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Question from S. J.

[This entry was transferred from the Q&A that was created before this blog existed. There are two questions and one answer.]

The company that services my a/c unit told me that our ducts weren’t sealed properly and it caused dust and mold in the attic to get into the ducts.

The recommendation is that we absolutely have to get the ducts cleaned with high pressure hot water and sanitized with a liquid antibiotic.

I have read some information about ducts cleaning that it was ineffective and dangerous.

Do you have any information you can give on this subject? Any safe alternative to what was recommended? And how would it affect our health if we don’t remove the mold from the ducts?


Debra’s Answer

Having the air ducts cleaned in your central air system is a relatively new service that is being promoted as part of central HVAC maintenance. The EPA has addressed this quite thoroughly on their website “Should You Have the Air Ducts in Your Home Cleaned?”. The site includes:

To evaluate whether or not you need to have your air ducts cleaned, first it’s important to understand how the air flows through your system. Air to be cooled or warmed usually enters the system through a large air intake vent, often placed in the central hallway of the home. The first thing that happens is that the air *goes through a filter*. If the system is working properly, little if any dust or mold will ever go into the ducts. If, however, ducts have not been sealed properly, dust and mold can get into the ducts and may need to be removed.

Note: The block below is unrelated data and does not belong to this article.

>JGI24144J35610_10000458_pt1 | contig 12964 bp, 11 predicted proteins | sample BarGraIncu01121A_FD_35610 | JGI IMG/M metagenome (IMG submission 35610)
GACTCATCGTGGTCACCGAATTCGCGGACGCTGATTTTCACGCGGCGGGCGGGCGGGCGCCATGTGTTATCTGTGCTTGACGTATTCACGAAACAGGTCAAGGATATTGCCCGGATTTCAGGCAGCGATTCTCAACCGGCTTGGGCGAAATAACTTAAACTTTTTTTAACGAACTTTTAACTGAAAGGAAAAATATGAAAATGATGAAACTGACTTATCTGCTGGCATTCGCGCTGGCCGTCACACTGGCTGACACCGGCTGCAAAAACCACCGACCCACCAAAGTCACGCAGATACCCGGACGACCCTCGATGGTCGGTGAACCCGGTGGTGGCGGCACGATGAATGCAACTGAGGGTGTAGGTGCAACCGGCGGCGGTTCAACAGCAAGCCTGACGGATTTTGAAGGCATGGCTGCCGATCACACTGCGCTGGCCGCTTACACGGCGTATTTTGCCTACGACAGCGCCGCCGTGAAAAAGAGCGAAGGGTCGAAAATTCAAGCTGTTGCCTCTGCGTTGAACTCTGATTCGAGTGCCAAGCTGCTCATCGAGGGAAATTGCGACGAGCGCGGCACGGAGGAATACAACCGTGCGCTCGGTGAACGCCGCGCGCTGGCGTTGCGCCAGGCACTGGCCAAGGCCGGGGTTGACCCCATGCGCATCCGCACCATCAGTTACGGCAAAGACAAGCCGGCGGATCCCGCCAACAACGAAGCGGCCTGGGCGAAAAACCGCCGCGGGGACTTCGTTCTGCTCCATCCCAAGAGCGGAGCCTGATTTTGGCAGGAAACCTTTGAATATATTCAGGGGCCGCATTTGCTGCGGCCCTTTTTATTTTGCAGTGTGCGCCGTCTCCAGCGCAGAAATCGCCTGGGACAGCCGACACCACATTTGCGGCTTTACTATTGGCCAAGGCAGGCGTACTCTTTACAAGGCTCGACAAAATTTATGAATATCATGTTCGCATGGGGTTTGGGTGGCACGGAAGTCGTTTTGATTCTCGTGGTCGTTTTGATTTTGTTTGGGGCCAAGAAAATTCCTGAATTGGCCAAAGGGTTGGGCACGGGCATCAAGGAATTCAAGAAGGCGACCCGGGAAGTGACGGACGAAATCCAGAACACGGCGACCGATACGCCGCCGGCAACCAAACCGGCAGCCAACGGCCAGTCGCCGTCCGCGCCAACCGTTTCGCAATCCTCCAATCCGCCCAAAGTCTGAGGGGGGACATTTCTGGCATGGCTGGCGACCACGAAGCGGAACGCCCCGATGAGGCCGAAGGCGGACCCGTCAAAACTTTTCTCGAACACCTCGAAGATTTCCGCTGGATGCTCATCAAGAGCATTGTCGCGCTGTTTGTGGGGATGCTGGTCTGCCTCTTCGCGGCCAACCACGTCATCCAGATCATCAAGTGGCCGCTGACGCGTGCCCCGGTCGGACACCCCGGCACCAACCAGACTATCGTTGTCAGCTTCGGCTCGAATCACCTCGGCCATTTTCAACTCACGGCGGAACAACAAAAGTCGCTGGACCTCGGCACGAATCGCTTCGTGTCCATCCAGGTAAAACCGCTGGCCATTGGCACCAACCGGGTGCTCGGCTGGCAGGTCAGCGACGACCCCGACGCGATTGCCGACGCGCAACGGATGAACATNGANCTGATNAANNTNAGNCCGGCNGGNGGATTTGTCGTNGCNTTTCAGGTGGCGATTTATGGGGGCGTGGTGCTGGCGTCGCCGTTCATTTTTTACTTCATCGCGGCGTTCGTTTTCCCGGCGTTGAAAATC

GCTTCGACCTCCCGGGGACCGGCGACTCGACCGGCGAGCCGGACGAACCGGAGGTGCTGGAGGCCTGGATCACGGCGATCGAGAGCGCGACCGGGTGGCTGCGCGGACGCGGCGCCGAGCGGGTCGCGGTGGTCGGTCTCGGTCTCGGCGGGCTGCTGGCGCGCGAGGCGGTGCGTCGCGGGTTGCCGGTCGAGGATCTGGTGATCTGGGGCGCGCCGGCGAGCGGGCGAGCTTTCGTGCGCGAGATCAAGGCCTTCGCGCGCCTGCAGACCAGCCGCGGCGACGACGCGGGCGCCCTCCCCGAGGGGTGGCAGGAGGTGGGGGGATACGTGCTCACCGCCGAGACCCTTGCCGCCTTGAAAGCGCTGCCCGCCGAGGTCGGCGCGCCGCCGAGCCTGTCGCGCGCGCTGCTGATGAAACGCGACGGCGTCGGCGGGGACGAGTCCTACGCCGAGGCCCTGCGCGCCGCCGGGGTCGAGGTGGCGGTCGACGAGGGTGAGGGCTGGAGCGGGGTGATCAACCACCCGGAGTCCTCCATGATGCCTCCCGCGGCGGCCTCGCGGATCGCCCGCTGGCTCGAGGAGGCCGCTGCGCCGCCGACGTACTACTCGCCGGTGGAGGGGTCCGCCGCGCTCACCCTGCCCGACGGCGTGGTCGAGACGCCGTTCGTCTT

The EPA concludes most homes probably don’t need air duct cleaning and the cleaning may actually worsen indoor air quality.

Before getting your ducts cleaned, I would recommend getting a second and even third opinion. When we first moved to Florida and needed to get an air conditioner, the evaluations of what we needed and its costs were up to $10,000. Ultimately we found we could repair what we had by replacing part of the system for less than $1000 and it’s been working fine since.

As for the health effects of mold that may be present in your home…mold is ubiqutous–there is always a little mold in the air and on many surfaces. Molds can easily enter your home by circulating through doorways, windows, and, yes, HVAC systems. But mold spores in the air can also land on people and animals, who can bring them indoors as well. Mold only becomes a problem when it can proliferate because of excessive moisture. Unless you have leaky pipes, a roof that leaks during a rainstorm or other sources of excess moisture, you probably don’t have a mold problem in your home. For more on the health effects of mold, see

> EPA Mold Resources
> National Center for Environmental Health: Mold
> American Academy of Pediatrics: Toxic Effects of Indoor Molds

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